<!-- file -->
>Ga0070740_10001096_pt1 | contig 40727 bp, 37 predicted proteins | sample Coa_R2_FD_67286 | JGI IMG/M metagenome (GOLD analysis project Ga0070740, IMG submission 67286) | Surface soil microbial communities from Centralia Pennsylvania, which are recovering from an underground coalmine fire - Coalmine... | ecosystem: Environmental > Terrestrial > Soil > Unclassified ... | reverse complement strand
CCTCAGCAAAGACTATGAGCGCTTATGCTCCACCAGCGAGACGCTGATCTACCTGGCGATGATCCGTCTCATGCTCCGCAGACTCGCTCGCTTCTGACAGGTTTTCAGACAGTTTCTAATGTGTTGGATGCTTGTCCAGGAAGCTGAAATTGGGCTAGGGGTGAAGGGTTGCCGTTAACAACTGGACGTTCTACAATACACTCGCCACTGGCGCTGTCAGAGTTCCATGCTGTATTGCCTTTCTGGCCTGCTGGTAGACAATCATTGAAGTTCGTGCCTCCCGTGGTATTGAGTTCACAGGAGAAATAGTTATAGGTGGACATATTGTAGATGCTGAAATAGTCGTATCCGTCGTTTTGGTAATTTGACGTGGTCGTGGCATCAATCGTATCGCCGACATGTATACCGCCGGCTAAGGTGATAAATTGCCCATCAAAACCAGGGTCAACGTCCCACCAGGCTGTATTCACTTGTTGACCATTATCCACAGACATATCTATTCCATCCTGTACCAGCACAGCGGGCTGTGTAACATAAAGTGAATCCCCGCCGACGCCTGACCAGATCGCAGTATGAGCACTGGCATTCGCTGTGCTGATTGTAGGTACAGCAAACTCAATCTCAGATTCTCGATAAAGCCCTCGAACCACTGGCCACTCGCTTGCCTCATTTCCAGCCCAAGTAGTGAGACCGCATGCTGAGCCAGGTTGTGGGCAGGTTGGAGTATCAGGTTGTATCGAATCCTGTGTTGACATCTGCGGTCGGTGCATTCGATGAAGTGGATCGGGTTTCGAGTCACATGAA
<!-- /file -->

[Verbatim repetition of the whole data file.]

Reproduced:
>Ga0070740_10001096_pt1 | contig 40727 bp, 37 predicted proteins | sample Coa_R2_FD_67286 | JGI IMG/M metagenome (GOLD analysis project Ga0070740, IMG submission 67286) | Surface soil microbial communities from Centralia Pennsylvania, which are recovering from an underground coalmine fire - Coalmine... | ecosystem: Environmental > Terrestrial > Soil > Unclassified ... | reverse complement strand
CCTCAGCAAAGACTATGAGCGCTTATGCTCCACCAGCGAGACGCTGATCTACCTGGCGATGATCCGTCTCATGCTCCGCAGACTCGCTCGCTTCTGACAGGTTTTCAGACAGTTTCTAATGTGTTGGATGCTTGTCCAGGAAGCTGAAATTGGGCTAGGGGTGAAGGGTTGCCGTTAACAACTGGACGTTCTACAATACACTCGCCACTGGCGCTGTCAGAGTTCCATGCTGTATTGCCTTTCTGGCCTGCTGGTAGACAATCATTGAAGTTCGTGCCTCCCGTGGTATTGAGTTCACAGGAGAAATAGTTATAGGTGGACATATTGTAGATGCTGAAATAGTCGTATCCGTCGTTTTGGTAATTTGACGTGGTCGTGGCATCAATCGTATCGCCGACATGTATACCGCCGGCTAAGGTGATAAATTGCCCATCAAAACCAGGGTCAACGTCCCACCAGGCTGTATTCACTTGTTGACCATTATCCACAGACATATCTATTCCATCCTGTACCAGCACAGCGGGCTGTGTAACATAAAGTGAATCCCCGCCGACGCCTGACCAGATCGCAGTATGAGCACTGGCATTCGCTGTGCTGATTGTAGGTACAGCAAACTCAATCTCAGATTCTCGATAAAGCCCTCGAACCACTGGCCACTCGCTTGCCTCATTTCCAGCCCAAGTAGTGAGACCGCATGCTGAGCCAGGTTGTGGGCAGGTTGGAGTATCAGGTTGTATCGAATCCTGTGTTGACATCTGCGGTCGGTGCATTCGATGAAGTGGATCGGGTTTCGAGTCACATGAA